David Bourget (Western Ontario)
David Chalmers (ANU, NYU)
Rafael De Clercq
Jack Alan Reynolds
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Philosophy and Social Criticism 25 (2):61-85 (1999)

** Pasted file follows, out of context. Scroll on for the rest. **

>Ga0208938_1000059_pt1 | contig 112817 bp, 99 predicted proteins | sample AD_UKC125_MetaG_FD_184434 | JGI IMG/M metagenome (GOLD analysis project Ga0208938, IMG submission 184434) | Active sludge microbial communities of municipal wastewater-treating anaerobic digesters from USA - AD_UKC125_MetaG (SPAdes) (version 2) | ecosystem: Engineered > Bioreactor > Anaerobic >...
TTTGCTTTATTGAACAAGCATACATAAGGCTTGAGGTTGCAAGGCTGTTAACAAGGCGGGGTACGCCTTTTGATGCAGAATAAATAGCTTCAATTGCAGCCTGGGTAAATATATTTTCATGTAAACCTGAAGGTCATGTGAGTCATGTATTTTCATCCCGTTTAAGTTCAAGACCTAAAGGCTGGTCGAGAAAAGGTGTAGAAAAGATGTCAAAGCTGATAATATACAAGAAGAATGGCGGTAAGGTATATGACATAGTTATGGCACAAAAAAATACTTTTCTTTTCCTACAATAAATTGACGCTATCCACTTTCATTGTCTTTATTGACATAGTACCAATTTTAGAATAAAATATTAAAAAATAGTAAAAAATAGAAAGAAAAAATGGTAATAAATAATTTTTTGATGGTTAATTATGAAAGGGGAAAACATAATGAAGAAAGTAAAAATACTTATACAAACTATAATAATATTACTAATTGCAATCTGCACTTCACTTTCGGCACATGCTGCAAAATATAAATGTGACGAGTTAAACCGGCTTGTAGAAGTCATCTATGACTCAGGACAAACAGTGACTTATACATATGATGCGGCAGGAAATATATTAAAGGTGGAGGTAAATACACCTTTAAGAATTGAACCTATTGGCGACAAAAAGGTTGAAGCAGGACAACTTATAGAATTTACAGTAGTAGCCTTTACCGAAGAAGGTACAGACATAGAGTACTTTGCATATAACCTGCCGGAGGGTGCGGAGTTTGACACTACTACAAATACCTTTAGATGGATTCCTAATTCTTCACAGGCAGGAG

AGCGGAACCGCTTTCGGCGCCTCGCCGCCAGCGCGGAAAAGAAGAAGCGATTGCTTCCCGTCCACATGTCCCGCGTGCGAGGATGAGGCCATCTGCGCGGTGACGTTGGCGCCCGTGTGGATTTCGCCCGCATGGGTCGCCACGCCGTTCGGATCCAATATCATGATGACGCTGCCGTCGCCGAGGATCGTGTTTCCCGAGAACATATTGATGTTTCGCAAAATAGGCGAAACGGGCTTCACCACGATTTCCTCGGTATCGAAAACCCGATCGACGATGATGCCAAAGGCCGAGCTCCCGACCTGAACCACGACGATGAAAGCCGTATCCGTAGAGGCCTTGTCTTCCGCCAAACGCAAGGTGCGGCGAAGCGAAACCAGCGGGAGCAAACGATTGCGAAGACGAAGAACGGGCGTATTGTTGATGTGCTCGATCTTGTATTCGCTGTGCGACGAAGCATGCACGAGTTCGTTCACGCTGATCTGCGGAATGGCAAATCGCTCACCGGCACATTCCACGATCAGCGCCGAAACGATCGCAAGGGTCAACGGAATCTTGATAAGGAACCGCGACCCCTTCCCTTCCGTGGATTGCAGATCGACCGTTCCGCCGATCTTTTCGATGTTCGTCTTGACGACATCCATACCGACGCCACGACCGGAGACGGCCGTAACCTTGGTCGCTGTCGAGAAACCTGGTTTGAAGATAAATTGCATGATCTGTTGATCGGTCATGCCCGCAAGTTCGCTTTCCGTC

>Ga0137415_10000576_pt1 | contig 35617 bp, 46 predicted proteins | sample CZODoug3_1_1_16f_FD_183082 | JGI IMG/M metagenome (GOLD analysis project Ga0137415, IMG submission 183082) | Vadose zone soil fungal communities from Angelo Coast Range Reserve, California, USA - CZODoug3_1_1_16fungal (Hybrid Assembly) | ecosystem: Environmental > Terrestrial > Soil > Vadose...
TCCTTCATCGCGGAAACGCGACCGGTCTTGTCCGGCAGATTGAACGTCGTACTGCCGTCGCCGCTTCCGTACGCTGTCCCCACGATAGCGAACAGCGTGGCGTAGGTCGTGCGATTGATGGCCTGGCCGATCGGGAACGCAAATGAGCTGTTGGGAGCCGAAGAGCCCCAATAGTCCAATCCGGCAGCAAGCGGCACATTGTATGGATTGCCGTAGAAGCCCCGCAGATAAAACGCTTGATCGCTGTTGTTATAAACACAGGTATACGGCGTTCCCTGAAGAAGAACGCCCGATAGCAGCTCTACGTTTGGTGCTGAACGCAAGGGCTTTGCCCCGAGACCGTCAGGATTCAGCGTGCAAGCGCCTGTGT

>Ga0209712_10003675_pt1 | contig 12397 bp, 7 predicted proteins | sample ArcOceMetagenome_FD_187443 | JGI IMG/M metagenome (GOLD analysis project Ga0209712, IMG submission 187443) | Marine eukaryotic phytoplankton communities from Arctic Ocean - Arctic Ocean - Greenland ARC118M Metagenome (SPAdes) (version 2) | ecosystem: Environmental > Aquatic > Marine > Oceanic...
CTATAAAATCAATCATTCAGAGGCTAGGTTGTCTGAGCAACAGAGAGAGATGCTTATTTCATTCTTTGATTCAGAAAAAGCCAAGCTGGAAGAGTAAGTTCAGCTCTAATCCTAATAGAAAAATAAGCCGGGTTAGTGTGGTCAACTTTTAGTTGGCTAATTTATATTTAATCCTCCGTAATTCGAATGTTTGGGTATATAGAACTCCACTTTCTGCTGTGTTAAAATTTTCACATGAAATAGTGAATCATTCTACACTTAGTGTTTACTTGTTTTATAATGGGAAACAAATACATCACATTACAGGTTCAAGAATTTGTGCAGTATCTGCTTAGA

Foucault's analysis of an aesthetics of existence is presented as an instrument to practice ethical thought without the presupposition of an autonomous subject. The implications of Foucault's aesthetics of existence for ethical thought are traced to the work of Nietzsche. In Foucault's work, experiences of oneself are not a given, but are constituted in power relations and true-and-false games. In the interplay of truths and power relations, the individual constitutes a certain relationship to him- or herself. Foucault designated the relation to oneself and one's existence as the main area of ethical concern and the most important field where aesthetic values are to be applied. In his aesthetics of existence, he invited the individual to problematize the relationship with the self and by using 'self-techniques' to transform it into a work of art. The relation to intimate others, shaped as friendship, is crucial to this ethical-aesthetic approach. Key Words: aesthetics of existence ethics Foucault friendship Nietzsche subjectivity.
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